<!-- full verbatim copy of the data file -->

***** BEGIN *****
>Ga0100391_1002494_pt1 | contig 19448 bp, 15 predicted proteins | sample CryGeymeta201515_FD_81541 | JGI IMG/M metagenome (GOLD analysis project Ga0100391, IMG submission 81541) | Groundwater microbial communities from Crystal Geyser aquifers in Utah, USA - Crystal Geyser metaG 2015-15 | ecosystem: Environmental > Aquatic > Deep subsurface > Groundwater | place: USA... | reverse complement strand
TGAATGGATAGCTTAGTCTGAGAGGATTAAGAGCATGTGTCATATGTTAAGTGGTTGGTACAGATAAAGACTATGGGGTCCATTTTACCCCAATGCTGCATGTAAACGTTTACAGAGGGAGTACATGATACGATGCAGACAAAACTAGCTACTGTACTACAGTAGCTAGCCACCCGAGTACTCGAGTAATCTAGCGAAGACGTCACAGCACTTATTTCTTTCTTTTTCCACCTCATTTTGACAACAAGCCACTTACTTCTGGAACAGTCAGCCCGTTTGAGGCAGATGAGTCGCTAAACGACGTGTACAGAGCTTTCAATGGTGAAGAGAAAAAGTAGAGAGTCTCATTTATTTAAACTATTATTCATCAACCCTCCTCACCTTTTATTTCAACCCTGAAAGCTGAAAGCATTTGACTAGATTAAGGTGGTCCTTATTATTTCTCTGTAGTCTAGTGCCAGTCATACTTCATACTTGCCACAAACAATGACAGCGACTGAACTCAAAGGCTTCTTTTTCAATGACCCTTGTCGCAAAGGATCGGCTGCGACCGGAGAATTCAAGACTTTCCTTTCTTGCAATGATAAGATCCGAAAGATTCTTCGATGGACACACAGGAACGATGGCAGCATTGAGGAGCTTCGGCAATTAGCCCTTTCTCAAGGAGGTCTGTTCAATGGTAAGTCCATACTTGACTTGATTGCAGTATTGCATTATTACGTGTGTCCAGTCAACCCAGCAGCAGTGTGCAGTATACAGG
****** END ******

>Ga0100391_1002494_pt1 | contig 19448 bp, 15 predicted proteins | sample CryGeymeta201515_FD_81541 | JGI IMG/M metagenome (GOLD analysis project Ga0100391, IMG submission 81541) | Groundwater microbial communities from Crystal Geyser aquifers in Utah, USA - Crystal Geyser metaG 2015-15 | ecosystem: Environmental > Aquatic > Deep subsurface > Groundwater | place: USA... | reverse complement strand
TGAATGGATAGCTTAGTCTGAGAGGATTAAGAGCATGTGTCATATGTTAAGTGGTTGGTACAGATAAAGACTATGGGGTCCATTTTACCCCAATGCTGCATGTAAACGTTTACAGAGGGAGTACATGATACGATGCAGACAAAACTAGCTACTGTACTACAGTAGCTAGCCACCCGAGTACTCGAGTAATCTAGCGAAGACGTCACAGCACTTATTTCTTTCTTTTTCCACCTCATTTTGACAACAAGCCACTTACTTCTGGAACAGTCAGCCCGTTTGAGGCAGATGAGTCGCTAAACGACGTGTACAGAGCTTTCAATGGTGAAGAGAAAAAGTAGAGAGTCTCATTTATTTAAACTATTATTCATCAACCCTCCTCACCTTTTATTTCAACCCTGAAAGCTGAAAGCATTTGACTAGATTAAGGTGGTCCTTATTATTTCTCTGTAGTCTAGTGCCAGTCATACTTCATACTTGCCACAAACAATGACAGCGACTGAACTCAAAGGCTTCTTTTTCAATGACCCTTGTCGCAAAGGATCGGCTGCGACCGGAGAATTCAAGACTTTCCTTTCTTGCAATGATAAGATCCGAAAGATTCTTCGATGGACACACAGGAACGATGGCAGCATTGAGGAGCTTCGGCAATTAGCCCTTTCTCAAGGAGGTCTGTTCAATGGTAAGTCCATACTTGACTTGATTGCAGTATTGCATTATTACGTGTGTCCAGTCAACCCAGCAGCAGTGTGCAGTATACAGG